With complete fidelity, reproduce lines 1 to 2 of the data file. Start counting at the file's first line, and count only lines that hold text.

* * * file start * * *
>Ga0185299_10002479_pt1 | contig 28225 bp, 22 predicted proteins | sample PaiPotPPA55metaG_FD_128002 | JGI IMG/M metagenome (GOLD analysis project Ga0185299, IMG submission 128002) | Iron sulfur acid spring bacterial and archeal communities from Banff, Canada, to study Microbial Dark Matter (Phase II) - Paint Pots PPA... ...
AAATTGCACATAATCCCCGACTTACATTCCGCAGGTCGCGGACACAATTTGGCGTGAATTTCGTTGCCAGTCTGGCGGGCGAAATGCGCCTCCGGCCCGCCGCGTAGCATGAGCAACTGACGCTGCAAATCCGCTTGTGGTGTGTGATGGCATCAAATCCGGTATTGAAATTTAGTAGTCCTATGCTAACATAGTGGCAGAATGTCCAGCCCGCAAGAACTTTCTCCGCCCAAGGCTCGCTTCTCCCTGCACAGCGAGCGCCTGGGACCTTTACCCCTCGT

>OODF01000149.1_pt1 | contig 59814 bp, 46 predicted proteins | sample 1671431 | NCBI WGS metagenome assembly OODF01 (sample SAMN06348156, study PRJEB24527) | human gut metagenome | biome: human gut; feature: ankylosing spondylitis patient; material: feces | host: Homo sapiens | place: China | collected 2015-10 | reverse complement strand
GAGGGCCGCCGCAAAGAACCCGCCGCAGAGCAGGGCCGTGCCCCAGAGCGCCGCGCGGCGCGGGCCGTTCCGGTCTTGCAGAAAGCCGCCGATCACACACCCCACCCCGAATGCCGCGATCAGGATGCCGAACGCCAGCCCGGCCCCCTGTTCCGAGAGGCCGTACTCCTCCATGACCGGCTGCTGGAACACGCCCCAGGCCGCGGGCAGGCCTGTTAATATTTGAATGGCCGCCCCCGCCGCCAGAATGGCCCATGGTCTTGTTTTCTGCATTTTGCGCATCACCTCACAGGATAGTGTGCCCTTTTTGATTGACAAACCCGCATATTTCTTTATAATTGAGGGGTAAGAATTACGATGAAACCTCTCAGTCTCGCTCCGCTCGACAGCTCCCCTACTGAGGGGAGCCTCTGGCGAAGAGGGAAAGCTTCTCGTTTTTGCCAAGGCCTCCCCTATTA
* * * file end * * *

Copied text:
>Ga0185299_10002479_pt1 | contig 28225 bp, 22 predicted proteins | sample PaiPotPPA55metaG_FD_128002 | JGI IMG/M metagenome (GOLD analysis project Ga0185299, IMG submission 128002) | Iron sulfur acid spring bacterial and archeal communities from Banff, Canada, to study Microbial Dark Matter (Phase II) - Paint Pots PPA... ...
AAATTGCACATAATCCCCGACTTACATTCCGCAGGTCGCGGACACAATTTGGCGTGAATTTCGTTGCCAGTCTGGCGGGCGAAATGCGCCTCCGGCCCGCCGCGTAGCATGAGCAACTGACGCTGCAAATCCGCTTGTGGTGTGTGATGGCATCAAATCCGGTATTGAAATTTAGTAGTCCTATGCTAACATAGTGGCAGAATGTCCAGCCCGCAAGAACTTTCTCCGCCCAAGGCTCGCTTCTCCCTGCACAGCGAGCGCCTGGGACCTTTACCCCTCGT